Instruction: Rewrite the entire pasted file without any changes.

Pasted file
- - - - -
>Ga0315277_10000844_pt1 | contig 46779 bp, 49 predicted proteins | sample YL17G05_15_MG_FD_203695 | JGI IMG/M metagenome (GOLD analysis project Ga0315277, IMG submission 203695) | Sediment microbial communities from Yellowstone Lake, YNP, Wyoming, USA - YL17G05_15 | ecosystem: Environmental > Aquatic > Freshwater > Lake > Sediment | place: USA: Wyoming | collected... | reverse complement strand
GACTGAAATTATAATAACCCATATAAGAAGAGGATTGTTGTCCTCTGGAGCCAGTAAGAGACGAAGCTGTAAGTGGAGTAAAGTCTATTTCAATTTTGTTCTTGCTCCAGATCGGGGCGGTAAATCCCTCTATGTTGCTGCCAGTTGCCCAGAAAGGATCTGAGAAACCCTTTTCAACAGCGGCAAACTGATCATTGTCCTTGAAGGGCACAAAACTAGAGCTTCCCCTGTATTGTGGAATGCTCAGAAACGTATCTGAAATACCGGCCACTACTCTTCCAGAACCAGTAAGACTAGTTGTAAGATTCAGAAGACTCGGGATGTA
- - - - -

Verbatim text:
>Ga0315277_10000844_pt1 | contig 46779 bp, 49 predicted proteins | sample YL17G05_15_MG_FD_203695 | JGI IMG/M metagenome (GOLD analysis project Ga0315277, IMG submission 203695) | Sediment microbial communities from Yellowstone Lake, YNP, Wyoming, USA - YL17G05_15 | ecosystem: Environmental > Aquatic > Freshwater > Lake > Sediment | place: USA: Wyoming | collected... | reverse complement strand
GACTGAAATTATAATAACCCATATAAGAAGAGGATTGTTGTCCTCTGGAGCCAGTAAGAGACGAAGCTGTAAGTGGAGTAAAGTCTATTTCAATTTTGTTCTTGCTCCAGATCGGGGCGGTAAATCCCTCTATGTTGCTGCCAGTTGCCCAGAAAGGATCTGAGAAACCCTTTTCAACAGCGGCAAACTGATCATTGTCCTTGAAGGGCACAAAACTAGAGCTTCCCCTGTATTGTGGAATGCTCAGAAACGTATCTGAAATACCGGCCACTACTCTTCCAGAACCAGTAAGACTAGTTGTAAGATTCAGAAGACTCGGGATGTA